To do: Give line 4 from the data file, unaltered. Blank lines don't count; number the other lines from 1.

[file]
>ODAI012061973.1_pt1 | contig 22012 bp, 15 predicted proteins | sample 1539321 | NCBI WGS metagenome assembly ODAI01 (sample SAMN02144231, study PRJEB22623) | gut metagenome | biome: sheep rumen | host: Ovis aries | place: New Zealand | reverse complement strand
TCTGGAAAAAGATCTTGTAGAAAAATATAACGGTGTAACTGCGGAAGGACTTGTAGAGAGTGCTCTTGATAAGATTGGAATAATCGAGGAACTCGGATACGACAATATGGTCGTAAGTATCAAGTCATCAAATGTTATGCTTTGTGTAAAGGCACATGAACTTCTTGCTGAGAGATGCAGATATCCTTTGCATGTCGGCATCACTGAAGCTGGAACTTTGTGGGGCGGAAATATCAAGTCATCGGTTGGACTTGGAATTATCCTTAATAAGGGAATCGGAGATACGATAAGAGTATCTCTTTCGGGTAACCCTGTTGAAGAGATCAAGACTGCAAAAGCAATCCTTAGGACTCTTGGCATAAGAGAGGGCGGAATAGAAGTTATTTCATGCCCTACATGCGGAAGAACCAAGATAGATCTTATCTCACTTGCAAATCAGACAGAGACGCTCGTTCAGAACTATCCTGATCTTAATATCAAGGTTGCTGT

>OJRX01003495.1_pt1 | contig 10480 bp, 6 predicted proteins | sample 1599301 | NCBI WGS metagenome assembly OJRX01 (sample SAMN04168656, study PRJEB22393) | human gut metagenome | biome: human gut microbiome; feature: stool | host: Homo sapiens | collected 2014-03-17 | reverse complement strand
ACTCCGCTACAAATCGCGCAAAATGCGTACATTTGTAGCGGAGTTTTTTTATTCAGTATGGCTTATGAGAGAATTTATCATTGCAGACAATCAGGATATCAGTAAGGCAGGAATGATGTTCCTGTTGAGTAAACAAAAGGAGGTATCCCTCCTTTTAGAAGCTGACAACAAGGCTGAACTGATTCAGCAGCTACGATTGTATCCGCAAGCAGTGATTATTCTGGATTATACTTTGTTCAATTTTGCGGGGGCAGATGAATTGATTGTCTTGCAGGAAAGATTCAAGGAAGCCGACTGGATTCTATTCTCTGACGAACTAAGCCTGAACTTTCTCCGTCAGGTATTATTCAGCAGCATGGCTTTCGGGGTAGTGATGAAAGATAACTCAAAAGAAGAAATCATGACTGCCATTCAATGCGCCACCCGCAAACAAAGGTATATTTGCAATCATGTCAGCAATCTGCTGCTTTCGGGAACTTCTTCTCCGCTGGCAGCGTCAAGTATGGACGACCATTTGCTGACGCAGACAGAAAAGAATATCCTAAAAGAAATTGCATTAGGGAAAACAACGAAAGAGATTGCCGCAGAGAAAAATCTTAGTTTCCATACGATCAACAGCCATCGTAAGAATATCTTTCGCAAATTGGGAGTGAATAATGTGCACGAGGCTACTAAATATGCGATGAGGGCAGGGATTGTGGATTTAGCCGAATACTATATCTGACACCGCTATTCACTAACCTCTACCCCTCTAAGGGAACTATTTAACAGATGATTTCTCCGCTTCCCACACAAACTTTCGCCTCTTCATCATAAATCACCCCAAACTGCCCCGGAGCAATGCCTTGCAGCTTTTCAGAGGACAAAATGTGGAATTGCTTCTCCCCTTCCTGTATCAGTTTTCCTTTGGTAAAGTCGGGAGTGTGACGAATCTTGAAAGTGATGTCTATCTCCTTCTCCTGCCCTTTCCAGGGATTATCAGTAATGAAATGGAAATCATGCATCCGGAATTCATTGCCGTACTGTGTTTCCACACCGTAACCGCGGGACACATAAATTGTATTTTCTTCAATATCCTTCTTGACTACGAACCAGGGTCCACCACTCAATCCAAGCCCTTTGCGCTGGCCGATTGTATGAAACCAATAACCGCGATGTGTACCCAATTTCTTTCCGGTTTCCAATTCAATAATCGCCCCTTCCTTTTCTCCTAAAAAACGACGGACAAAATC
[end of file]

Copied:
ACTCCGCTACAAATCGCGCAAAATGCGTACATTTGTAGCGGAGTTTTTTTATTCAGTATGGCTTATGAGAGAATTTATCATTGCAGACAATCAGGATATCAGTAAGGCAGGAATGATGTTCCTGTTGAGTAAACAAAAGGAGGTATCCCTCCTTTTAGAAGCTGACAACAAGGCTGAACTGATTCAGCAGCTACGATTGTATCCGCAAGCAGTGATTATTCTGGATTATACTTTGTTCAATTTTGCGGGGGCAGATGAATTGATTGTCTTGCAGGAAAGATTCAAGGAAGCCGACTGGATTCTATTCTCTGACGAACTAAGCCTGAACTTTCTCCGTCAGGTATTATTCAGCAGCATGGCTTTCGGGGTAGTGATGAAAGATAACTCAAAAGAAGAAATCATGACTGCCATTCAATGCGCCACCCGCAAACAAAGGTATATTTGCAATCATGTCAGCAATCTGCTGCTTTCGGGAACTTCTTCTCCGCTGGCAGCGTCAAGTATGGACGACCATTTGCTGACGCAGACAGAAAAGAATATCCTAAAAGAAATTGCATTAGGGAAAACAACGAAAGAGATTGCCGCAGAGAAAAATCTTAGTTTCCATACGATCAACAGCCATCGTAAGAATATCTTTCGCAAATTGGGAGTGAATAATGTGCACGAGGCTACTAAATATGCGATGAGGGCAGGGATTGTGGATTTAGCCGAATACTATATCTGACACCGCTATTCACTAACCTCTACCCCTCTAAGGGAACTATTTAACAGATGATTTCTCCGCTTCCCACACAAACTTTCGCCTCTTCATCATAAATCACCCCAAACTGCCCCGGAGCAATGCCTTGCAGCTTTTCAGAGGACAAAATGTGGAATTGCTTCTCCCCTTCCTGTATCAGTTTTCCTTTGGTAAAGTCGGGAGTGTGACGAATCTTGAAAGTGATGTCTATCTCCTTCTCCTGCCCTTTCCAGGGATTATCAGTAATGAAATGGAAATCATGCATCCGGAATTCATTGCCGTACTGTGTTTCCACACCGTAACCGCGGGACACATAAATTGTATTTTCTTCAATATCCTTCTTGACTACGAACCAGGGTCCACCACTCAATCCAAGCCCTTTGCGCTGGCCGATTGTATGAAACCAATAACCGCGATGTGTACCCAATTTCTTTCCGGTTTCCAATTCAATAATCGCCCCTTCCTTTTCTCCTAAAAAACGACGGACAAAATC